If Singapore's customer service department has a poor reputation, part of the blame has to be attributed to the fact that the wrong type of people apply for these jobs, and desperate employers often hire them.
By Anna Murphy
A person’s ability to offer good service cannot be accurately measured by skill sets or experience, which makes hiring people for these positions a real headache. Customer service is a way of thinking, a philosophy, if you like, and so employers need to look beyond the resume to find the right candidate, one whose emotional make-up includes, as a given, the concept of service to others above self.
Have you noticed that without exception any restaurant will have its good and bad waiters, regardless of the fact that they could all have undergone the same training? What makes one better than another? Sometimes you will get the best service from the least expected people, for example, after being rudely snubbed by a hotel concierge, you might get ushered into your taxi like royalty by the doorman. Why do some people offer good service naturally while others can try but fail?
Customers want to feel cared for
First, let’s look at what we want as customers. We want to feel that we received special treatment, or that somehow we got more than we paid for. Hence, service has to extend beyond a mere business transaction. Customers have to be allowed to talk about their needs so that the service provider can accurately assess how to fulfill them. There has to be mature and moderated relationship building as opposed to the syrupy or pushy methods we often encounter. We need someone who is interested enough in us to ask pertinent questions and tries to understand, who is knowledgeable and gives us good information and options. And keeps trying no matter how irate we become.
A basic personal value
Jobs in customer service positions often go begging, which leads to employers hiring weak candidates. These hires could be people looking for a job that pays the bills; they’re not specifi cally looking for a career in customer service. A business cannot afford to be so laissez faire. Managers have to be certain that they have the right man or woman for the job, not hire first and train later. This doesn’t work because the hire could be someone who is unsuitable for this type of job to begin with. A person who has no interest in people can be taught skills, but cannot be made to perform sincerely. The language of customer service speaks to the heart and not to the mind. There is no course available that can teach the concept of service to a person who doesn’t already embrace it as a basic personal value. This key opens all the other doors, igniting interest, fueling passion and lighting up a person’s personality to feed into the customer’s service experience.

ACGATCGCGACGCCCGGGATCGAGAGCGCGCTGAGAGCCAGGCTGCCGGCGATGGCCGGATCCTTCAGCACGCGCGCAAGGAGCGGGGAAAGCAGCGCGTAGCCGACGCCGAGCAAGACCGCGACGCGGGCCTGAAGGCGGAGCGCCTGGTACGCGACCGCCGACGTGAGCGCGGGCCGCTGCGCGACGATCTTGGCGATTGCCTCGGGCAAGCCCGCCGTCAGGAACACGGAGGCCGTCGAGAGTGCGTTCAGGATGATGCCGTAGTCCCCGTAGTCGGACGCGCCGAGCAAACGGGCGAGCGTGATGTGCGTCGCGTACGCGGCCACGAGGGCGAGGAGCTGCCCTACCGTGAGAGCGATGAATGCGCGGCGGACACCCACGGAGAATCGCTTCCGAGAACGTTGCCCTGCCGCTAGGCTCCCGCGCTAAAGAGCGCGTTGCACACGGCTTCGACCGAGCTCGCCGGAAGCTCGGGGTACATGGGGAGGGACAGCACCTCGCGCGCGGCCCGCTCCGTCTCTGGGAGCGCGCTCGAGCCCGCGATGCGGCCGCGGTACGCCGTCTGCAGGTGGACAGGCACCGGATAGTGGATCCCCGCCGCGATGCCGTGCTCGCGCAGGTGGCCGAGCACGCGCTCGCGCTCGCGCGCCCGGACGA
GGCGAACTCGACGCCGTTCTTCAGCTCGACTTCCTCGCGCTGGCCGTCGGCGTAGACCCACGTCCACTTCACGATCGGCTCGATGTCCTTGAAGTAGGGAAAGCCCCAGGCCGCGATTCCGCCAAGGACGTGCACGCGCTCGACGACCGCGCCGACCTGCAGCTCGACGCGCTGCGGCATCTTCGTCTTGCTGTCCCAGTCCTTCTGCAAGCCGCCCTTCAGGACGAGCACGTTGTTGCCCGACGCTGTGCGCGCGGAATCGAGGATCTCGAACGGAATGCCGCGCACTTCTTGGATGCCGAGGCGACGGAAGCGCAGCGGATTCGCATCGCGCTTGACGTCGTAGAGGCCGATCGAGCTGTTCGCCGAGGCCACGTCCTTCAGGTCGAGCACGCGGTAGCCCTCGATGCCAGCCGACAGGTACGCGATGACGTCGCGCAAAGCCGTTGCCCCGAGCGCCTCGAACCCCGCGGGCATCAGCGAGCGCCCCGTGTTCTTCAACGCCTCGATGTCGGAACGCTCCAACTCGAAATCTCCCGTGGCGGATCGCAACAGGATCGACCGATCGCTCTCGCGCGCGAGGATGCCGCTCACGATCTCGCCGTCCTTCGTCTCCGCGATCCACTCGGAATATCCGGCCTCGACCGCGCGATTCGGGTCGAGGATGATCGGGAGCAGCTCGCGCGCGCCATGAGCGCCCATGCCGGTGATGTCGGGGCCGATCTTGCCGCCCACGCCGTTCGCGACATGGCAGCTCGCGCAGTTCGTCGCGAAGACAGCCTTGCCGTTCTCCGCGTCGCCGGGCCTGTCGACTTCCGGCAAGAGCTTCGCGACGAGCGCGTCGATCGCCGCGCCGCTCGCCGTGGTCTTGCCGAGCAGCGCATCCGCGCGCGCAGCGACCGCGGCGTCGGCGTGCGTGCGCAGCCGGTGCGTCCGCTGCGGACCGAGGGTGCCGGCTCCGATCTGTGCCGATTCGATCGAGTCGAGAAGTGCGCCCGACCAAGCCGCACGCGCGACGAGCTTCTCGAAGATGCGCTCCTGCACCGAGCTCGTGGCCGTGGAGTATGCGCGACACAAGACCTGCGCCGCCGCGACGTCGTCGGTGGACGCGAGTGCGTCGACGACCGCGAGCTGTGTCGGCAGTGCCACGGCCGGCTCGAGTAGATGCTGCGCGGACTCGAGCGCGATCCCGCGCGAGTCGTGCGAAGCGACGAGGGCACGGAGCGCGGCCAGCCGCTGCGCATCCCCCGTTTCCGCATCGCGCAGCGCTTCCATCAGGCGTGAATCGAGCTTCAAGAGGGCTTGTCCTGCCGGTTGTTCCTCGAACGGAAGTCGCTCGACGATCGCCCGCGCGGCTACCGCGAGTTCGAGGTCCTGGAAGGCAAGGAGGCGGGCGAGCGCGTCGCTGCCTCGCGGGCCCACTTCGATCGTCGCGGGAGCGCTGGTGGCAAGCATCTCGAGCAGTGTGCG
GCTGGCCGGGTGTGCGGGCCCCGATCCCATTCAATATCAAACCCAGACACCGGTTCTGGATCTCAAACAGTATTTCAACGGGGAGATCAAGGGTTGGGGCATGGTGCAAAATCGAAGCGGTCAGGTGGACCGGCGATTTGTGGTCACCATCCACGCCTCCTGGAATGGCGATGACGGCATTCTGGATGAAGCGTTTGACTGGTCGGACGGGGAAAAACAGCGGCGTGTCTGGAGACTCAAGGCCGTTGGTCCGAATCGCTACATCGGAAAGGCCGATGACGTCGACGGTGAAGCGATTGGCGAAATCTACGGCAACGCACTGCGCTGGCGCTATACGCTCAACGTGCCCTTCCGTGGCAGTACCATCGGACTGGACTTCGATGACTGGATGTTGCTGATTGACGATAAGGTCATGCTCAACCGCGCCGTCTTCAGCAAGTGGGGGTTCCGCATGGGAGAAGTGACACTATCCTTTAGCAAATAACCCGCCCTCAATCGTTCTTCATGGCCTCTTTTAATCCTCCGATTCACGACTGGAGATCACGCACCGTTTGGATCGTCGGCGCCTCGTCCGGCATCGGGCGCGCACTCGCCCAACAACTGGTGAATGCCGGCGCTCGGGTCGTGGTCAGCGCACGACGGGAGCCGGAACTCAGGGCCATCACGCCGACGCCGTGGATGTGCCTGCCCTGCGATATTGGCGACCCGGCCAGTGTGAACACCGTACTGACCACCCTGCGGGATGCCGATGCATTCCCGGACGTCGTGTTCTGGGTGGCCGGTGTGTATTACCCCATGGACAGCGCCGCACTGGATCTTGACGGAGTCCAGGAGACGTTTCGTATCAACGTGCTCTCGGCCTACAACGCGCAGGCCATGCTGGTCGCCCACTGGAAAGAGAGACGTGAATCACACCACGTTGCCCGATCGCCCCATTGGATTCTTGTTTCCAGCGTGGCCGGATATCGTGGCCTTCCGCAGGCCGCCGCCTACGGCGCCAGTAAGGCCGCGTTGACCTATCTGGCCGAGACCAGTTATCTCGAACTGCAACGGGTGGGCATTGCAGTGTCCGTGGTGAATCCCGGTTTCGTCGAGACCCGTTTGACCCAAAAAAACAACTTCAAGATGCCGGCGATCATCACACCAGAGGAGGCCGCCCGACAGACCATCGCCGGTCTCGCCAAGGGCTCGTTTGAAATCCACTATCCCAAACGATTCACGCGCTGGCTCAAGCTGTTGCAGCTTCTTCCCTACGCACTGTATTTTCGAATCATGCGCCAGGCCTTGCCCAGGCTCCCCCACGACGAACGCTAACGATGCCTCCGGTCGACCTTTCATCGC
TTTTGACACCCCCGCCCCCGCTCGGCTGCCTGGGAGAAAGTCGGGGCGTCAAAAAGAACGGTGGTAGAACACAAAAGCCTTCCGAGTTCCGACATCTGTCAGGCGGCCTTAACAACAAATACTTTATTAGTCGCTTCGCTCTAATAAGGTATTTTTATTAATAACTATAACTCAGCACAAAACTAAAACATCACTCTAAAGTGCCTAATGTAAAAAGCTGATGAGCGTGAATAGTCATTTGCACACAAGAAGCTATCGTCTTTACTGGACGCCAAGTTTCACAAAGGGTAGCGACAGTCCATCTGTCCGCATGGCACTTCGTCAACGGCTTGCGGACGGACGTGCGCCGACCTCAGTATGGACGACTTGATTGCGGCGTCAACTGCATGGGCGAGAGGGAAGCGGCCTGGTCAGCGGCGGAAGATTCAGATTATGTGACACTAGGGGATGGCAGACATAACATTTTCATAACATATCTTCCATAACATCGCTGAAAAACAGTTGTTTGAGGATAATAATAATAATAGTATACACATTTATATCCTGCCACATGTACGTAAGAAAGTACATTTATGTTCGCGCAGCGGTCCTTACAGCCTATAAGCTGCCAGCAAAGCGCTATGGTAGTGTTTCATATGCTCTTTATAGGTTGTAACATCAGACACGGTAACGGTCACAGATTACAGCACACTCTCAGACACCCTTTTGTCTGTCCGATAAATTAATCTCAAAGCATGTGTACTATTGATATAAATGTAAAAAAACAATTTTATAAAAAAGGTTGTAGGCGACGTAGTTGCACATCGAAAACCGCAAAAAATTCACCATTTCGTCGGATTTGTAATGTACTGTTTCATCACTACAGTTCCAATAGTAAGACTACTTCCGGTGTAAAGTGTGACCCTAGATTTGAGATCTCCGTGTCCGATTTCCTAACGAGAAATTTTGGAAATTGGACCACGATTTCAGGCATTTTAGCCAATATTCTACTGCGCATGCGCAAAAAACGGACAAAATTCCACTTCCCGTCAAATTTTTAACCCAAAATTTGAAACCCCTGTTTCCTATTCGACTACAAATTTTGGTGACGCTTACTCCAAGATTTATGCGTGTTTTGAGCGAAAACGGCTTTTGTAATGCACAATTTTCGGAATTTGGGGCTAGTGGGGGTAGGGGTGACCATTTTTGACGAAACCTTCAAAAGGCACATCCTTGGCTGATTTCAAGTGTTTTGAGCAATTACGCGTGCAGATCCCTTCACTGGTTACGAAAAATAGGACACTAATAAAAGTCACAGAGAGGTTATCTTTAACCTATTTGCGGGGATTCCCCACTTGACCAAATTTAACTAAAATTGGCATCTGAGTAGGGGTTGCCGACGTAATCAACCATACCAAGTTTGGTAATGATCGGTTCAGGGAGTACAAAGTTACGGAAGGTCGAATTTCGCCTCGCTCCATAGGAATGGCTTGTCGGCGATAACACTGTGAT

The customer is king
We know that not all job positions directly involve customer service. However, it is important to remember that all businesses—whether it is to make potato chips or microchips—are about customer service. They all serve people’s needs. We treat the customer like an appendage to our job when the reality is that the customer is our job. We think that we work for the company and that the company pays us. The reality is that we work for the customer and it is the customer who pays us. Hence, all levels of an organisation’s staff should be ingrained with the philosophy that they work to serve the customer and not the organisation. This thinking puts a new face on the individual’s customer service philosophy.